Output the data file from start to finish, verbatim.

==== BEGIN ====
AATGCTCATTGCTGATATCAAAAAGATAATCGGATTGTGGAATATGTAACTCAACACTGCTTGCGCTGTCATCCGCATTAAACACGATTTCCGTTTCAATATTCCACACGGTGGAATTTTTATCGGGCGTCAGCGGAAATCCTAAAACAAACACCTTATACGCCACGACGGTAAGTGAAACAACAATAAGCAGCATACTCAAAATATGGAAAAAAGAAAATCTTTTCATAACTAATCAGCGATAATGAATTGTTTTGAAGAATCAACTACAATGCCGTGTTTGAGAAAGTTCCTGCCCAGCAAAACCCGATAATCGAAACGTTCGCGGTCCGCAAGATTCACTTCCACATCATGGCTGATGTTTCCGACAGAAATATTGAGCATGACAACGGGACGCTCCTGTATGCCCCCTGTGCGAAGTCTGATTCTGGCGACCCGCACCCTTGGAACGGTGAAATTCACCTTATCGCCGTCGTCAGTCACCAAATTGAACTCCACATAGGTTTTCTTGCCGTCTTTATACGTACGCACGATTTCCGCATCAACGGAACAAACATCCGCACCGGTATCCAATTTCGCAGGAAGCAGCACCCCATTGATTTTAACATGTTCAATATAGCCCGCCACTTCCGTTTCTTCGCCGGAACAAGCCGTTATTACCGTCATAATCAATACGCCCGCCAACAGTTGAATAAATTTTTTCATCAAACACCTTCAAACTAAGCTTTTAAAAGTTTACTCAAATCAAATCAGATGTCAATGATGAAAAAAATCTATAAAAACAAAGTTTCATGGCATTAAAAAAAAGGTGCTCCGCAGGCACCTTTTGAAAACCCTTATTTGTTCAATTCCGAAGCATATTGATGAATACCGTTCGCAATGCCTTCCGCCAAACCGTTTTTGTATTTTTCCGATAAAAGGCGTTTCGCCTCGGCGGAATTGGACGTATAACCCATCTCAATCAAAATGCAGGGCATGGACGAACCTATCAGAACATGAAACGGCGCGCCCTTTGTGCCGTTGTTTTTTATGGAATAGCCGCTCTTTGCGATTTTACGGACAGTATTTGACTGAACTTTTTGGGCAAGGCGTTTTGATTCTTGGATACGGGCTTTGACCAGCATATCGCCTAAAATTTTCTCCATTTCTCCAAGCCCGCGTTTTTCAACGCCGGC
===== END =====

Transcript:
AATGCTCATTGCTGATATCAAAAAGATAATCGGATTGTGGAATATGTAACTCAACACTGCTTGCGCTGTCATCCGCATTAAACACGATTTCCGTTTCAATATTCCACACGGTGGAATTTTTATCGGGCGTCAGCGGAAATCCTAAAACAAACACCTTATACGCCACGACGGTAAGTGAAACAACAATAAGCAGCATACTCAAAATATGGAAAAAAGAAAATCTTTTCATAACTAATCAGCGATAATGAATTGTTTTGAAGAATCAACTACAATGCCGTGTTTGAGAAAGTTCCTGCCCAGCAAAACCCGATAATCGAAACGTTCGCGGTCCGCAAGATTCACTTCCACATCATGGCTGATGTTTCCGACAGAAATATTGAGCATGACAACGGGACGCTCCTGTATGCCCCCTGTGCGAAGTCTGATTCTGGCGACCCGCACCCTTGGAACGGTGAAATTCACCTTATCGCCGTCGTCAGTCACCAAATTGAACTCCACATAGGTTTTCTTGCCGTCTTTATACGTACGCACGATTTCCGCATCAACGGAACAAACATCCGCACCGGTATCCAATTTCGCAGGAAGCAGCACCCCATTGATTTTAACATGTTCAATATAGCCCGCCACTTCCGTTTCTTCGCCGGAACAAGCCGTTATTACCGTCATAATCAATACGCCCGCCAACAGTTGAATAAATTTTTTCATCAAACACCTTCAAACTAAGCTTTTAAAAGTTTACTCAAATCAAATCAGATGTCAATGATGAAAAAAATCTATAAAAACAAAGTTTCATGGCATTAAAAAAAAGGTGCTCCGCAGGCACCTTTTGAAAACCCTTATTTGTTCAATTCCGAAGCATATTGATGAATACCGTTCGCAATGCCTTCCGCCAAACCGTTTTTGTATTTTTCCGATAAAAGGCGTTTCGCCTCGGCGGAATTGGACGTATAACCCATCTCAATCAAAATGCAGGGCATGGACGAACCTATCAGAACATGAAACGGCGCGCCCTTTGTGCCGTTGTTTTTTATGGAATAGCCGCTCTTTGCGATTTTACGGACAGTATTTGACTGAACTTTTTGGGCAAGGCGTTTTGATTCTTGGATACGGGCTTTGACCAGCATATCGCCTAAAATTTTCTCCATTTCTCCAAGCCCGCGTTTTTCAACGCCGGC